Butterfly body language

Finding a mate is one of the biggest challenges facing any animal which relies on sexual reproduction. For butterflies, the process of finding, recognising and attracting a mate usually rests on a combination of sight and scent (1). The task of finding, or locating a mate is usually carried out by males, although females can…

Common but extremely beautiful: The small tortoiseshell

We are in the middle of The big butterfly count which is a nationwide survey run by Butterfly Conservation, Friday 14 July to Sunday 6 August, to assess the status of the nation’s butterflies (and moths). The Small tortoiseshell (Aglais urticae) is one of the species the Great British Public is being asked to look out for, partly because sightings were significantly…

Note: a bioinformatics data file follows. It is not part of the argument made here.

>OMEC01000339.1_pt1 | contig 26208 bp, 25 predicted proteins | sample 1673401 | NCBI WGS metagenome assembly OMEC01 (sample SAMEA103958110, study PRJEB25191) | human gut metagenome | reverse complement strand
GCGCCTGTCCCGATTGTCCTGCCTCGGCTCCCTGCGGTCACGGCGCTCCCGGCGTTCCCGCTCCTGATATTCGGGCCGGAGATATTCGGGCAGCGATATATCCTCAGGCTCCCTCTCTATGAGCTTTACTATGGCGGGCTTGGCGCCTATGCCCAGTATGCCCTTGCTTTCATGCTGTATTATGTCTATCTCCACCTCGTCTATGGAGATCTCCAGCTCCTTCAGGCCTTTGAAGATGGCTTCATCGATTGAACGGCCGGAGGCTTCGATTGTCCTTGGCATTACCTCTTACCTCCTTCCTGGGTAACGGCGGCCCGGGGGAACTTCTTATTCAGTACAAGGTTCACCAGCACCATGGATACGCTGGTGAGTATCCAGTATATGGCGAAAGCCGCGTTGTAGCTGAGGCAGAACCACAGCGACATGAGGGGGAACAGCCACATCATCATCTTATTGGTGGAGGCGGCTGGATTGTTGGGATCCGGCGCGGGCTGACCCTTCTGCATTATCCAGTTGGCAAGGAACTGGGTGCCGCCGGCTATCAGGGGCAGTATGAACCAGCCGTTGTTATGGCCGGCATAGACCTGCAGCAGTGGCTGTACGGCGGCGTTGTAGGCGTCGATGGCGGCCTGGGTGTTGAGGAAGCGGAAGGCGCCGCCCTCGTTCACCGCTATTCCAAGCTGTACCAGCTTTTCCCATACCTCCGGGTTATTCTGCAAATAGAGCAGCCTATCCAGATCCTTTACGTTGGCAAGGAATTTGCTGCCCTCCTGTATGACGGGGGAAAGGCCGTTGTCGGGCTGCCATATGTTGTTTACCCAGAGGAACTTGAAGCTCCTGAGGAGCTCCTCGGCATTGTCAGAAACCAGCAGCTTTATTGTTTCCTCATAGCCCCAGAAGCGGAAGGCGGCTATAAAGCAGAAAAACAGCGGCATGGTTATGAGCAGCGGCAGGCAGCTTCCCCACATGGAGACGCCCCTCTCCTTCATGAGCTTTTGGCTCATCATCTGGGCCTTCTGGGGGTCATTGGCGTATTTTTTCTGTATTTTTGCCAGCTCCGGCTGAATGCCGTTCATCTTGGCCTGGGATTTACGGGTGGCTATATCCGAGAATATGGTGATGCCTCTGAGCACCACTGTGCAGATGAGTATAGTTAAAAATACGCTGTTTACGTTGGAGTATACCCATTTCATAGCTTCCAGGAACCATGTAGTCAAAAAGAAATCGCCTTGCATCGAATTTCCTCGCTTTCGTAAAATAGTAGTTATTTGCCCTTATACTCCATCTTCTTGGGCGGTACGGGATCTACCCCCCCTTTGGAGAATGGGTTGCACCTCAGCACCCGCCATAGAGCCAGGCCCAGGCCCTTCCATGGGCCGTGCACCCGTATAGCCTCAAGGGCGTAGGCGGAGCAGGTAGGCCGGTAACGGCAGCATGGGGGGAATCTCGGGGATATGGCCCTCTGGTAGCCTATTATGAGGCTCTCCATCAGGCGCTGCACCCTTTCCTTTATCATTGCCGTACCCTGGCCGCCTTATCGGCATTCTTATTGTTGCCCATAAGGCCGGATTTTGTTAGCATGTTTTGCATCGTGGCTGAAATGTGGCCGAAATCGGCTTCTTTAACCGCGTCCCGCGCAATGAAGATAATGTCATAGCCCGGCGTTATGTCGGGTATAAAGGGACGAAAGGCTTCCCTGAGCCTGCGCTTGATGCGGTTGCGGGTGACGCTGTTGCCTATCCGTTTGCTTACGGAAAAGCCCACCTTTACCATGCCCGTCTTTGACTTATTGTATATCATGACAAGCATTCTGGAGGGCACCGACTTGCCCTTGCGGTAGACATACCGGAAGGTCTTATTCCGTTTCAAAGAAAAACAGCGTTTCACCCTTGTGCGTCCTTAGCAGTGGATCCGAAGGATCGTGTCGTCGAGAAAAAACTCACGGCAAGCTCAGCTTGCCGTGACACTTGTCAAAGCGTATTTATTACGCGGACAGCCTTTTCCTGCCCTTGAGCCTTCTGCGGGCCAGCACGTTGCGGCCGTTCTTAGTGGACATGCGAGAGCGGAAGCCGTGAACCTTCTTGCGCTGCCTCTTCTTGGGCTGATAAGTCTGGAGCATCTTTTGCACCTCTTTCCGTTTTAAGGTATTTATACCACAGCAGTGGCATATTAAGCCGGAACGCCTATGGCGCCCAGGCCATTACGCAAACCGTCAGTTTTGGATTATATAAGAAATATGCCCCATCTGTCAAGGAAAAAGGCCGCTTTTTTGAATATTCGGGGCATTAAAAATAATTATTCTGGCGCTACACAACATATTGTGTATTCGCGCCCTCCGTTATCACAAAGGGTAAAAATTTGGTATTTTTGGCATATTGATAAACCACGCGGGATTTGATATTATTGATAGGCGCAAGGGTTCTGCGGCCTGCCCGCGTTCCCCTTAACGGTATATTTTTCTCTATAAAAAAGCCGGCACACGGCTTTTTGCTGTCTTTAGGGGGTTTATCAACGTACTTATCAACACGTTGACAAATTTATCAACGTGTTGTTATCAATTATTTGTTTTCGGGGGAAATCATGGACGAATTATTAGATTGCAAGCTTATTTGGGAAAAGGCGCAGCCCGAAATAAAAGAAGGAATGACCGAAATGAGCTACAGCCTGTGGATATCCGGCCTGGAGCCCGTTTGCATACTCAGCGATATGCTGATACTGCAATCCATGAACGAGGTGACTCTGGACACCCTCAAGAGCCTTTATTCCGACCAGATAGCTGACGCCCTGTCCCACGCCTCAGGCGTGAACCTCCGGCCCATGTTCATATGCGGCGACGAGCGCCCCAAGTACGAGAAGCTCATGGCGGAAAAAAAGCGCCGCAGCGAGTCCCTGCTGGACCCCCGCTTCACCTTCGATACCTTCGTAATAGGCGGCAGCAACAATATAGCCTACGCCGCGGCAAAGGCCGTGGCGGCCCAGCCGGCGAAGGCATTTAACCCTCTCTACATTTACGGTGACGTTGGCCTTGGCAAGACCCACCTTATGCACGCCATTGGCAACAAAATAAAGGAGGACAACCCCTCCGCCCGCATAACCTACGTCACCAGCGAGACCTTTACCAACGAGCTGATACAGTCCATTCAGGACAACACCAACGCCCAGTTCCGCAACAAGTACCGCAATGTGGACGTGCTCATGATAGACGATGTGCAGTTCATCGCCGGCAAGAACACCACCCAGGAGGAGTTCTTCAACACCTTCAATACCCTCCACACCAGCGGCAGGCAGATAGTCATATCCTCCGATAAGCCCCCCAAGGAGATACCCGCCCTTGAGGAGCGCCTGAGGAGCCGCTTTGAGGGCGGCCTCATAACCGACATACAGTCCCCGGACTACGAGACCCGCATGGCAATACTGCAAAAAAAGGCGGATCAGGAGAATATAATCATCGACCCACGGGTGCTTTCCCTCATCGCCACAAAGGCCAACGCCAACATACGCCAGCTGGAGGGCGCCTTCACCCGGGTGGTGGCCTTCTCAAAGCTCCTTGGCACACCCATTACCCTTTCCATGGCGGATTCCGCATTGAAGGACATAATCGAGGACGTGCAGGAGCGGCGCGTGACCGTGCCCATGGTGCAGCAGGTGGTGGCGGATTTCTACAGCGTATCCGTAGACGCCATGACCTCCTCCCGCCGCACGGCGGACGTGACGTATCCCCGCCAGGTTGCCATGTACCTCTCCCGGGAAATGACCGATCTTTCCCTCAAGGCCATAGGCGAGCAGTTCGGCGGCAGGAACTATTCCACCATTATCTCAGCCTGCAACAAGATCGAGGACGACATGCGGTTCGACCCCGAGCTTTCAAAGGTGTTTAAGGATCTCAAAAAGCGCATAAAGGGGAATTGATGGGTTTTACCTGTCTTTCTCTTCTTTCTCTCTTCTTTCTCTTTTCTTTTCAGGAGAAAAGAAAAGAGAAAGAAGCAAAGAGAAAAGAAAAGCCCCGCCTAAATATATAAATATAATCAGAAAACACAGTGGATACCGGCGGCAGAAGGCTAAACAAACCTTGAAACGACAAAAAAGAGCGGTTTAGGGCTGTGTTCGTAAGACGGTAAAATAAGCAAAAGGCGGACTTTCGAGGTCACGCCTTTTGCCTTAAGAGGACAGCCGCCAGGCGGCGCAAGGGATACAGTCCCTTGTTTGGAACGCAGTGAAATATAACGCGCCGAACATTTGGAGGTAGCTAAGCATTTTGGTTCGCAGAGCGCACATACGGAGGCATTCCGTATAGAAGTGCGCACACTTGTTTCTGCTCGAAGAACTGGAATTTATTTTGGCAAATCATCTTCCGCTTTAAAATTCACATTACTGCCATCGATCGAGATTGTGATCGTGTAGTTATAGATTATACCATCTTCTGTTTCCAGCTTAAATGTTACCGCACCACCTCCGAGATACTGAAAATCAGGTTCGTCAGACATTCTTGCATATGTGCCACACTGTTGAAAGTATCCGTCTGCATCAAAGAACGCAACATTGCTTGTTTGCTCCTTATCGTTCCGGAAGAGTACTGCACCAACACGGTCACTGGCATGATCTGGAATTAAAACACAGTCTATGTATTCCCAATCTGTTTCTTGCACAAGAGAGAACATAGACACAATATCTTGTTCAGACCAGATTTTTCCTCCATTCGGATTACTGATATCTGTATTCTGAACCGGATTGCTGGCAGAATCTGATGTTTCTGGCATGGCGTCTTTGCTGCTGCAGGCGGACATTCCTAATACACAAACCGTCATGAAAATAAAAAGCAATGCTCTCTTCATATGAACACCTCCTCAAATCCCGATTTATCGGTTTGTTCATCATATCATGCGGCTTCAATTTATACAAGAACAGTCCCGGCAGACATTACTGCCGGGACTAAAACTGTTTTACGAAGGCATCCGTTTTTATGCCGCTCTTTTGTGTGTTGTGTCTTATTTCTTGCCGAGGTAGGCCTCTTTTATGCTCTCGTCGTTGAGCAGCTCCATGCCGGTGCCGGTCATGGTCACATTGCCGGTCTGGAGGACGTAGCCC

Decomposition of a mole

I came across a dead mole as I was walking along a logging tract in a pine forest in Galicia, northern Spain. It looked as though it had only just died, as the first wave of colonisation – by  blow flies (Diptera: Calliphoridae) – was only just in progress. Green bottle flies (probably Lucilia sericata) were already…

Mating Blue-tailed Damselflies

When damselflies mate, the male grasps the female by the front end of her thorax (the pronotum); but only if she is willing! Accepting his advance is not compulsory according to Chandler and Cham (2013) in their excellent book: Dragonfly. Together they form a heart-shaped tandem that can last for up to an hour. The…

Canoodling bee-grabbers

These remarkable flies, known as Thick-headed Flies (Conopidae), are larval parasitoids of bees and wasps. Females of this species, Conops quadrifasciatus, attack bumblebees in flight, which has earned them the name ‘bee-grabbers’. Apparently, they grab the poor bee, and use a specialised pad-like structure at the end of their abdomen (called a theca) to prise apart the bee and implant…